When medicines, physical therapy and other treatments fail to relieve the pain of osteoarthritis, surgical intervention may be needed. Surgery usually comes at the point in time when the pain and limited function are causing a decrease in a person’s quality of life.
There are many different surgical procedures available to those with osteoarthritis. The choice of surgery depends on many factors; the joint involved, the degree of degeneration of the joint, and perhaps most importantly the amount of pain the person is in.
The following is a brief discussion of some of the more common types of surgery used to treat osteoarthritis. It is in no way a complete list, you need to discuss your treatment options with a qualified orthopedic surgeon.
Joint replacement surgery has been the single biggest advance in the treatment of osteoarthritis in the past half century. When osteoarthritis becomes so severe that pain and immobility make normal functioning impossible, many people become candidates for this surgery. Hip replacement is the most established and successful replacement procedure, followed by knee replacement. Other replaceable joints include shoulders, elbows, wrists, and fingers. Recently the ankle replacement has become an option also. The primary guidelines should be pain and significant limitations, however some surgeons also use age as a guideline. The younger a replacement candidate is, the more likely it is that the replacement joint will wear out over time and need removed or revised. We feel that if the pain and limitations have a significant affect on the person’s quality of life, that age should not be taken into consideration.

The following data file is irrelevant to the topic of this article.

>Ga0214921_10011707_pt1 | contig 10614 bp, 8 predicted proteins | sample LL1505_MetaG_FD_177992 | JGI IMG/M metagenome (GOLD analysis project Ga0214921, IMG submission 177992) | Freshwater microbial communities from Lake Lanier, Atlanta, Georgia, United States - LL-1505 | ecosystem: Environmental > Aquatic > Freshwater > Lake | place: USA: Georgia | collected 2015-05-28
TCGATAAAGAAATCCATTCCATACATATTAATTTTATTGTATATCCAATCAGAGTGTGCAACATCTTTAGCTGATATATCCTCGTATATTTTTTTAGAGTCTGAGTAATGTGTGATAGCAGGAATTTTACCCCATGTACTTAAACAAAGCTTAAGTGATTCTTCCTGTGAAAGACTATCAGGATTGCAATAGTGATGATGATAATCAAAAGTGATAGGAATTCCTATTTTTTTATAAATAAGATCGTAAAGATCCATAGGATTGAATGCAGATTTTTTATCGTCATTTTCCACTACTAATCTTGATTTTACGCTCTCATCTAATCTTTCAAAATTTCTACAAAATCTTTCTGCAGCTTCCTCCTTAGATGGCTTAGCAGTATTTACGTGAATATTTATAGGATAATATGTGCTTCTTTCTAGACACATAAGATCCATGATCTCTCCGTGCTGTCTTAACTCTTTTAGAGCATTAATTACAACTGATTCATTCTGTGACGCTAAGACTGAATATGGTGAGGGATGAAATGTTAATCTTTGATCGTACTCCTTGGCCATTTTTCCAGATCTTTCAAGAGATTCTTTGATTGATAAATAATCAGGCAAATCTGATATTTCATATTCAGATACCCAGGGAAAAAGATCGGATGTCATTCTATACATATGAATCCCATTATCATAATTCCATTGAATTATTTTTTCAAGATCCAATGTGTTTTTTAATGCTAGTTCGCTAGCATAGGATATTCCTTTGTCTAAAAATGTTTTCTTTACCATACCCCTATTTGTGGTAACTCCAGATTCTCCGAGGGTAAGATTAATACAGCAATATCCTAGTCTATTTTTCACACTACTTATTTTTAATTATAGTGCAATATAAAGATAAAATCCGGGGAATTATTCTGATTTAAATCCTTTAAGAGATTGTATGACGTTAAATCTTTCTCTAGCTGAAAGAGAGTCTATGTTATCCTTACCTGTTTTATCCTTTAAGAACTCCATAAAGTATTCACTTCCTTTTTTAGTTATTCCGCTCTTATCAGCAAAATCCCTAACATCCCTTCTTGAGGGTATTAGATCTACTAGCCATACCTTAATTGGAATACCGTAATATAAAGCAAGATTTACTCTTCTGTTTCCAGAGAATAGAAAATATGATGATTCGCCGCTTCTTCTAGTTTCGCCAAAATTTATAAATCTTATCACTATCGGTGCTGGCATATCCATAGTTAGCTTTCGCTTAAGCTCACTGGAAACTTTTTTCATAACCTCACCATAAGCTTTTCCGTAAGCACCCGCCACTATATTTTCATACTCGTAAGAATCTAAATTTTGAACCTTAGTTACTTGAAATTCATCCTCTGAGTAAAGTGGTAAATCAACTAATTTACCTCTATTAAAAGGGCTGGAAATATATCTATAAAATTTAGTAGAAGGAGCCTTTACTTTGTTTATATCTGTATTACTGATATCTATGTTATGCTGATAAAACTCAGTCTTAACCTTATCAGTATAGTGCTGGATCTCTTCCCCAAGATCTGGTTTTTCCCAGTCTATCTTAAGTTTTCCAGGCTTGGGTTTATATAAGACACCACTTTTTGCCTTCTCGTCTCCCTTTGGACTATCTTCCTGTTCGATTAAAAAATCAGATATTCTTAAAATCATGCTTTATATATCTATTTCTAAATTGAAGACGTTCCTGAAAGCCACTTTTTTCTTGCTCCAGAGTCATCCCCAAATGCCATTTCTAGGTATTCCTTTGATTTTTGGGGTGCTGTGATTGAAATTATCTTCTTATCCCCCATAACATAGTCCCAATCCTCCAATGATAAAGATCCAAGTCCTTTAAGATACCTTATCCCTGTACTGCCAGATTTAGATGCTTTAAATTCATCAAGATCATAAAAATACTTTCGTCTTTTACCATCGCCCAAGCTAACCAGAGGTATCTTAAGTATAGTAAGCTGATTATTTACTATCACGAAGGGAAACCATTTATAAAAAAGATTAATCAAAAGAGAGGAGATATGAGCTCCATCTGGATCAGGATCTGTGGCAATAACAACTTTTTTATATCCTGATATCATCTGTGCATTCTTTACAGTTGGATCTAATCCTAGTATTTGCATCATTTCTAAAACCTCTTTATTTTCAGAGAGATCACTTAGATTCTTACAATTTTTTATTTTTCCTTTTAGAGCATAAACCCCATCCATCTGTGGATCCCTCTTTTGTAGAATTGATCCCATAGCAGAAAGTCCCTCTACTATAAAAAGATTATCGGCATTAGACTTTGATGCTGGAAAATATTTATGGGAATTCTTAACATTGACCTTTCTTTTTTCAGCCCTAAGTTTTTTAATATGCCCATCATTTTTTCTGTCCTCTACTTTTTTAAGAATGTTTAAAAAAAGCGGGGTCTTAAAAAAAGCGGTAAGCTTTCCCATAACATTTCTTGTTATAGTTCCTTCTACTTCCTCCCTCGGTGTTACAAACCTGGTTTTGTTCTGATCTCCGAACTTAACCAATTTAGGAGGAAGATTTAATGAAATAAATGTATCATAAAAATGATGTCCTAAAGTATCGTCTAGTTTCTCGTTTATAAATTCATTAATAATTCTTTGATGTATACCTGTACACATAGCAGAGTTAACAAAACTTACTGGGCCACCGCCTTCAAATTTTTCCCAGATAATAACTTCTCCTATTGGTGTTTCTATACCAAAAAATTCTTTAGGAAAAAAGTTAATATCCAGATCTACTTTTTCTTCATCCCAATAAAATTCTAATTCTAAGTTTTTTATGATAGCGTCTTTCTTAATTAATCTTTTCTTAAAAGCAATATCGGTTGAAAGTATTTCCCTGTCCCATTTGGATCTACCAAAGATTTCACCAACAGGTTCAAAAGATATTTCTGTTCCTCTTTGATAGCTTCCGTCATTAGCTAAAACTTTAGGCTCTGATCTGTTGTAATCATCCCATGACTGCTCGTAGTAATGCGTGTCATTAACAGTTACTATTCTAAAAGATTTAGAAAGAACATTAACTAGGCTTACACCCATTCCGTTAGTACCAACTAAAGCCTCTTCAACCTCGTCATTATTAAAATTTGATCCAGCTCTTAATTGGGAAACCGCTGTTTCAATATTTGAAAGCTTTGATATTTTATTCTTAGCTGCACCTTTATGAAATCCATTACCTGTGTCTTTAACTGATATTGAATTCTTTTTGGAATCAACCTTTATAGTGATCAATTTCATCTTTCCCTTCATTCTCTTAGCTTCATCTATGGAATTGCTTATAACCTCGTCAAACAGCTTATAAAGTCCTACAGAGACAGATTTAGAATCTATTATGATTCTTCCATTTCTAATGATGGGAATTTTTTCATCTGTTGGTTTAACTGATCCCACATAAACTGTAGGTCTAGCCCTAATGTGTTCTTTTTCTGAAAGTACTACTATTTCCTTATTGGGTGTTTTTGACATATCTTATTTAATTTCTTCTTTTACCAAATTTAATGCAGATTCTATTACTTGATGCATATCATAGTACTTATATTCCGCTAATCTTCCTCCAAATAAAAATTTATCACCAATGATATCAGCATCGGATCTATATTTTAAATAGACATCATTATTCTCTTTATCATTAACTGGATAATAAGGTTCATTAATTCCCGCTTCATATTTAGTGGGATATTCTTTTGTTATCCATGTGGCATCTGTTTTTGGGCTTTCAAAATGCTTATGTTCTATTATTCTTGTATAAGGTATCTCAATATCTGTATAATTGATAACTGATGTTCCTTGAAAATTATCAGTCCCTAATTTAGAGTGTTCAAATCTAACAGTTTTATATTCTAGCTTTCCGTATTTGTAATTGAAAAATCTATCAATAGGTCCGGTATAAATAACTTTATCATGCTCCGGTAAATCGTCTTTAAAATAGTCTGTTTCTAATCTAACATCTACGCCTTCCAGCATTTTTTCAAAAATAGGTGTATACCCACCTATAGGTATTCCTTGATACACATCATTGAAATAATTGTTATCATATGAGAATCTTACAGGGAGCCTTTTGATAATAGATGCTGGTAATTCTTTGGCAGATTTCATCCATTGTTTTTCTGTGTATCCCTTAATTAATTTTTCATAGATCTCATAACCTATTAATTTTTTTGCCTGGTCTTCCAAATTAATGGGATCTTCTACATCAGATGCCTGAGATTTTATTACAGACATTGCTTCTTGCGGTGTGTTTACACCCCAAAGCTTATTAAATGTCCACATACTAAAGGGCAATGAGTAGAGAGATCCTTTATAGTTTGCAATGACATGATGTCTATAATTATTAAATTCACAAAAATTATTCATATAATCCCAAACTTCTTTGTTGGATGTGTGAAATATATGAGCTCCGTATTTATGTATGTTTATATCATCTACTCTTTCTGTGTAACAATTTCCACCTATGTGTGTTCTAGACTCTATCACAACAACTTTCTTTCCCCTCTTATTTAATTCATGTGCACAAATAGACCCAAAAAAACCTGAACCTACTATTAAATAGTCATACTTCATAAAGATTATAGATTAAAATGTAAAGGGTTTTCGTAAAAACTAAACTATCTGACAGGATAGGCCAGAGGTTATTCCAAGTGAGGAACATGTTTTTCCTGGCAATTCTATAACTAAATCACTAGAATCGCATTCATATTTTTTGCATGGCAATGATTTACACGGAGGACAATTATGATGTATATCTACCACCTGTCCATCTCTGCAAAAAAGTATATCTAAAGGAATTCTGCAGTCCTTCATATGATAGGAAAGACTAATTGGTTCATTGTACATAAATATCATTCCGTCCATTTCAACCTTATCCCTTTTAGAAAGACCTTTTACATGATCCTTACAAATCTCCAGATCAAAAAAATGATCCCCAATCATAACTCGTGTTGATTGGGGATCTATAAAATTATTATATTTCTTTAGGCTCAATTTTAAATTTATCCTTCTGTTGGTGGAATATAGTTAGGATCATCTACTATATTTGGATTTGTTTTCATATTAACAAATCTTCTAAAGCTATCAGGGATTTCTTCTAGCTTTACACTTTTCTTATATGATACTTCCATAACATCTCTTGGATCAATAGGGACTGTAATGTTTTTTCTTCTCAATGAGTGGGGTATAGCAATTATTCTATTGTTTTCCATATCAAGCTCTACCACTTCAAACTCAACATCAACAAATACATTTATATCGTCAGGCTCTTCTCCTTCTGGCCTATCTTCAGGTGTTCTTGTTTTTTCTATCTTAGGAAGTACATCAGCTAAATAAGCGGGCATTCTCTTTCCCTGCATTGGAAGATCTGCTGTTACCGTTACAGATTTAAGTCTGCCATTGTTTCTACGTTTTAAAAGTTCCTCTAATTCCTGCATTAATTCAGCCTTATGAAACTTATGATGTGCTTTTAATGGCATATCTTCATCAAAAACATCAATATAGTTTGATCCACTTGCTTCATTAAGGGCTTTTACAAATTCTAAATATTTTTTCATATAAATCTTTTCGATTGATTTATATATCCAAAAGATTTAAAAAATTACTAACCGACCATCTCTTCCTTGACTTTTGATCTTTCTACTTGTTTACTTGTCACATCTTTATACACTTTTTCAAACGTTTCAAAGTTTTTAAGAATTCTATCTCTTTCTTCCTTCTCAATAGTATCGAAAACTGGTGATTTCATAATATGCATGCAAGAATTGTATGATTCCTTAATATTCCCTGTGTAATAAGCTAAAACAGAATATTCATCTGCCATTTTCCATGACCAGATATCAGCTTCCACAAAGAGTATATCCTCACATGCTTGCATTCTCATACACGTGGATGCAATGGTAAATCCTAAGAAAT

Osteotomies may serve as alternatives to joint replacement in younger people since it may delay progression of disease. But, only 50% of patients with knee osteotomies have satisfactory results at 10 years, hip osteotomies have a lower satisfaction rate. It is done by opening the joint and reshaping the bones to bring the joint back into alignment, loose particles or torn fragments are removed from the joint.
An arthroscopy is performed to clean out bone and cartilage fragments that cause pain and inflammation. It is usually performed on the knee but may also be done on other joints. Minor repairs to joint tissues can also be done via arthroscopy.
Joints that cannot be easily replaced may be fused in a procedure called arthrodesis. It does eliminate movement of the joint, but by doing so it relieves the pain caused by movement.
A fairly new technique called autologous chondrocyte implantation, or chondroplasty is being used to treat OA of the knees. It involves taking a small amount of healthy tissue out using an arthroscope and growing it in the laboratory for about two weeks. It is then put back into the joint, where it stimulates the regrowth of damaged tissue.
Again, there are just a few of the many surgical options available to those with OA. If you think you might benefit from orthopedic surgery, a consult with a surgeon is in order. You can find more information on some of these procedures in our Surgery Index.
Goroll: Primary Care Medicine, 3rd ed., Copyright ? 1995 Lippincott-Raven Publishers
Copyright ? Nidus Information Services 2000
Koopman: Arthritis and Allied Conditions, 13th ed., Copyright ? 1997 Williams & Wilkins